Ukiah Daily Journal from Ukiah, California on March 19, 1998 · Page 1
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Ukiah Daily Journal from Ukiah, California · Page 1

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Ukiah, California
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Thursday, March 19, 1998
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Page 1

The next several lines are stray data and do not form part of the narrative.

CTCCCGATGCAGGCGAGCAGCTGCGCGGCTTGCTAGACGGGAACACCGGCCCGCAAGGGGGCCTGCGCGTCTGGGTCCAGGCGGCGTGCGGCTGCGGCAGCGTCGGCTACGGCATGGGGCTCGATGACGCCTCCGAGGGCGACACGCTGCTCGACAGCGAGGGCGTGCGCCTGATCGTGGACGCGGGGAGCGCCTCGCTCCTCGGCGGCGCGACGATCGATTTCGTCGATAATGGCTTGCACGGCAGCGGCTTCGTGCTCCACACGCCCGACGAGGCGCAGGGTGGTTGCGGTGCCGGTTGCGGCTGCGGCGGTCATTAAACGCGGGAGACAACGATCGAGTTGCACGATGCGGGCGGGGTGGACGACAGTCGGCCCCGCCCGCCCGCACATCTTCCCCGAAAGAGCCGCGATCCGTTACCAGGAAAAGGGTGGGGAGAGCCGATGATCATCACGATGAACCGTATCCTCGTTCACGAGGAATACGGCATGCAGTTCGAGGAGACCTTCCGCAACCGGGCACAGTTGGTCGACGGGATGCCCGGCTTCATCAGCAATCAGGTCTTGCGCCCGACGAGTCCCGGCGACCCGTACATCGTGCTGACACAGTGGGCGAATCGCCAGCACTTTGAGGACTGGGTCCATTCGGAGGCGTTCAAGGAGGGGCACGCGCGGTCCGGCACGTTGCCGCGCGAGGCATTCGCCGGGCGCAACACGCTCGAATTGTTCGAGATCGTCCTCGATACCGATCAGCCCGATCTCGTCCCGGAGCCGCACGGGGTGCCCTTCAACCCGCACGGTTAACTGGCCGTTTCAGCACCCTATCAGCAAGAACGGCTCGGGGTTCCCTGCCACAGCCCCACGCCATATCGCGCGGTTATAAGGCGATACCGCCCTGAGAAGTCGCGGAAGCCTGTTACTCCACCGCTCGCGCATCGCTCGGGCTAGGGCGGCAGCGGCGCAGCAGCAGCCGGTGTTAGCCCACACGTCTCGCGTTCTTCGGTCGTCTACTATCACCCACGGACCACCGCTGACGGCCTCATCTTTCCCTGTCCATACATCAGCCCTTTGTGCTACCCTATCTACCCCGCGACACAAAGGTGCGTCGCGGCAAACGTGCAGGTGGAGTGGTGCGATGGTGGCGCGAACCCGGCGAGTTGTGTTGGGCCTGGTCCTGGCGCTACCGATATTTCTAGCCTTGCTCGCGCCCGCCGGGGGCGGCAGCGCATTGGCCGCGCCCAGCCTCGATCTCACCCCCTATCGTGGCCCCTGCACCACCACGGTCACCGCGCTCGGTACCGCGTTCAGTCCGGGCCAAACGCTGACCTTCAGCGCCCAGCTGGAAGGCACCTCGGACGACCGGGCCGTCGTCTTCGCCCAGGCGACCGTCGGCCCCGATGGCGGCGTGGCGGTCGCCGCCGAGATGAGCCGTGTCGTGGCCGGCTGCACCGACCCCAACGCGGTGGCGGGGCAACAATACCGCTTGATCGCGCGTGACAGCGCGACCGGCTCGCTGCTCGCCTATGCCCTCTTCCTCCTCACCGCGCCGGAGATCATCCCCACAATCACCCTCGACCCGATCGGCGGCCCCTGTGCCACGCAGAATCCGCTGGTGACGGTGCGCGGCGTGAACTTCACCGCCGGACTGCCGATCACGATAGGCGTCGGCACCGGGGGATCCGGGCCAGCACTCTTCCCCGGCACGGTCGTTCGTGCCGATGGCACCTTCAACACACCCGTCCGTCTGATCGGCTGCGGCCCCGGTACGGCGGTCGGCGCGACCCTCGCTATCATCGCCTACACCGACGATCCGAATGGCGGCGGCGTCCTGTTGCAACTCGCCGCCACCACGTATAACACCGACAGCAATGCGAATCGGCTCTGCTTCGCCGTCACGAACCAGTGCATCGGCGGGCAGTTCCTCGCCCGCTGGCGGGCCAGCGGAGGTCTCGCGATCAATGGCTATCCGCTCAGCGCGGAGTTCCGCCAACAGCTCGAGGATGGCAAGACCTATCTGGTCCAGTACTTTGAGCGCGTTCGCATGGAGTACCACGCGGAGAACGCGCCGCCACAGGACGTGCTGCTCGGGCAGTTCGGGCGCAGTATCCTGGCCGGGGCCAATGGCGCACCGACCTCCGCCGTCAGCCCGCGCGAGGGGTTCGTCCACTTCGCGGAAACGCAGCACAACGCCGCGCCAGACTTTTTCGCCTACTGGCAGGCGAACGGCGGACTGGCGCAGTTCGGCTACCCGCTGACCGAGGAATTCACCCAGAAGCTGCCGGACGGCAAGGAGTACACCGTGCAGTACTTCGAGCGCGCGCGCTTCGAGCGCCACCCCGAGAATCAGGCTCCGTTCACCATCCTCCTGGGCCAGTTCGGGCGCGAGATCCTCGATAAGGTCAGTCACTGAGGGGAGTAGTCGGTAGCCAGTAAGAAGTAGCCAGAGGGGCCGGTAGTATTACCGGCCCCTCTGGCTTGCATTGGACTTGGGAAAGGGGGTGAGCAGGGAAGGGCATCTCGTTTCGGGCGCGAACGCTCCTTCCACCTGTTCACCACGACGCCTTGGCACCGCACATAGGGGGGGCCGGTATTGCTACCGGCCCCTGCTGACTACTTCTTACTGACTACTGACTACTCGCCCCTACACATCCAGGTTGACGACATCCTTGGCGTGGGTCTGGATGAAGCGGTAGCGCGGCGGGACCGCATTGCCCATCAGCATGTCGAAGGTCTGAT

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Ukiah Daily ournal ©1998, Donrey Media Group 14 pages, Volume 139 Number 293 50 cents tax Included LHestyle The show goes on • Page 3 InBflif 2 Jumble 11 Classifieds ...11 Lottery 14 eethtei 9 Obituaries ... .14 Crossword .. .10 Sport* fl patty Dlgiftt ..14 TV lilting* ... .10 F««ur« 10 Wwther 14 4 Thursday, March 19,1998 Casino workers gain little in compact . By GLENDA ANDERSON ; The Daily Journal ; While the model gambling compact ; between the state and a Southern Cali; fpffiia tribe increases casino workers' '. rights, it doesn't increase them by much. ! It gives only service employees, like I restaurant workers and valets, the right • to form unions and bargain with their ; casino employers. ; "Well that don't do any good. The ! majority of the casinos don't have more I than four or five restaurant workers. I don't know many that have valets, except in L.A. You have another 30,000 workers (in the state) that don't have any bargaining rights," said George Perrone, a former Shodakai Coyote Valley Casino employee who has been picketing the casino since January in protest of what he says was his unfair firing, along with a half dozen other employees. According to labor union representative Jeff Rusich, the proposed gaming compact would give only 20 of Shodakai's 200 employees the right to bargain with their employer. Rusich has been working with casino employees and the Coyote Valley tribe to try to get more rights for employees of Indian-owned casinos. Employees on Indian reservations currently can only unionize with the permission of the tribes and there is no state or federal agency they can turn to for help with employment issues other than safety. The practical result of giving only a handful of people the right to bargain is there won't be enough employees at most casinos to make unionizing workable, Rusich said. "You can see the. obvious advantage to the employers," he said. "There's no solidarity among the employees." Rusich also noted that the model compact forbids strikes and picketing, even for the employees allowed to form unions. Instead, they would have binding arbitration agreements. He said he doesn't favor strikes, but added they give employees leverage, "The threat of a strike is always an asset. (Employees) should have that right," Rusich said. Yet another slap-in-the-face to tabor by Wilson's compact is that the new employee regulations won't go into effect for a year, he said. Rusich called that a delay tactic. Howard Dickstein, an attorney who represented the Pala Band of Mission Indians during the model compact nego- See CASINO, Page 14 ime bottle By DAN McKEE The Daily Journal Dan Parker treats his bottle collection like pirate's gold. Parker's bottles may look ordinary, but they're not. Some have traveled halfway around the world two or three times on their own. Somewhere, sometime, someone has placed a scribbled note in one of the bottles, sealed it, and flung it into the sea. Pacific currents have carried it from the shores of Asia to the sandy beaches of California, Oregon and Washington. Lying forgotten on some beach, somebody has found it and the message it contains - and kept it. Now Parker wants people to share the bottles and their messages with him, so he can share them with the world. A former reporter with the Corpus Christi Caller-Times, Parker became enthralled with bottles of the seafaring kind after he learned about a woman who had found a bottle with an "interesting" message inside washed up on the Texas coast. This wasn't the first such bottle the woman had found, Parker discovered. "She had found numerous bottles because she was an inveterate beachcomber." Talking with her, Parker learned other people in the area also had found bottled messages. He talked with them, too, and ended up writing a feature story for the paper. "It got me to thinking," the 36-year-old Parker says. "What if I expanded my See BOTTLES, Page 14 This wine bottle is from San Francisco, and was tossed off a ship. Dan Parker with a few of his found bottles. Barbara Vasconcellos/The Dally Journal Railroad's future hinges on hearing Unpaid employees suffering; Hauser says he may have to look for other work By JENNIFER POOLE The Daily Journal The governing board of the Northwestern Pacific Railroad is preparing for a "watershed event" - a March 31 hearing in front of the California Transportation Commission that may well determine the future of the railroad. The CTC's yea or nay on a proposed loan repayment plan, NWP Director Allan Hemphill said at the railroad's regular meeting Wednesday, could obviate "even the continued need for this board to meet." Storm damage has shut down the NWP almost completely for almost a month now. Hourly employees working to reopen the line haven't yet been paid for the period ending March 8, although the line's new private operator, Rail-Ways, Inc., issued a letter Monday projecting payment by March 23. Rail-Ways was depending on quick reimbursement from the Federal Emergency Management Authority for this year's disaster to pay for the repairs it's been doing. However, Director Ruth Rockefeller learned last week, immediate FEMA money for this winter's repair work will not be forthcoming until ongoing audits of the railroad's books have been completed. The workers, Rockefeller said Wednesday, are "in desperate straits." Many cannot pay rent or make car payments and are being besieged by creditors. The five remaining management employees are also working without pay right now. In fact, as Executive Director Dan Hauser put it: "I can make it to the end of the month, then if I haven't gotten my back pay, I have to find other employment opportunities." See RAILROAD, Page 14 citv V»<7?$|;*'r City takes aim against gang violence, drugs By DAN McKEE The Daily Journal ; The city put Ukiah gangs on riotice Wednesday: violence and drug-related incidents will not be tolerated. • The City Council agreed to draft a letter to District Attorney Susan Massini asking for prosecution of gang-related violence in the Sidnie Court area to the fullest extent of the law. : But Councilwoman Guadalupe Chavez said the city needs "to go beyond criminalizing gang activity" and find alternatives to the racial and language barriers that promote it. Chavez called for establishing a Youth Center for Ukiah kids as well as creating police department substations that would serve as neighborhood patrol bases, "A wider outreach needs to be done," she said. "We need more community understanding of what gang membership is, what it means, and why kids join." One middle school student who lives in the Sidnie Court area said he believed 90 percent of all youth involved in area gangs attend classes at Pomolita. The city needs to provide "something for younger kids to do," he said. City Manager Candace Horsley said the city has received grant money for the next three years to put more officers on the streets. "We've been able to hire two new officers," Horsley said, "and we plan to hire a third." The new hires would free three veteran officers for patrol duty, Horsley said, "and gang violence will be one of their priorities." But Mayor Sheridan Malone pointed out that prosecution of gang members "is not always a major deterrent" to gang-related activities. "Community involvement is the key," Malone said. "We must provide viable alternatives" to gang membership. The discussion resulted from a letter to the city from members of the Wagensellers Neighborhood Committee, urging the city to support prosecution of gang members arrested following a neighborhood melee about two weeks ago. "I have three kids," said one area resident, "and it's scary to walk home with 30 men standing around outside wearing (gang) colors." Not all neighborhood gang members are youths, she pointed out. And she noted that "drug activity goes hand in hand with gang activity" in the area. Citywide gang activity isn't an "issue of diversion or intervention," said Eric Larson of Neighborhood Watch.' Action needs to be taken to "reassure residents they can feel safe in their homes." Raise OK'd for city workers By DAN McKEE The Daily Journal City workers will get their first raise in three years after the City Council voted Wednesday to approve agree* ments reached with employee representatives. City workers represented by Operating Engineers Local No. 3 had previously ratified the proposed one-year contract. The deal would give city workers a 2.5 percent pay raise. .,._—— "It's a minimal contract," City Manager Candace Howley said this morning, Work- ers will receive a 1 percent raise immediately, then another 1.5 percent raise in July. "We're being very conservative," Horsley said. "Our employees understand the city's financial picture." It was the same offer workers had rejected in January when the city proposed a two- year contract. "There was no incentive to sign a two-year deal," said Chuck Smith, the union's business agent. "Workers were motivated to take the city's (one-year) offer by the Stt RAISE, Pag* 14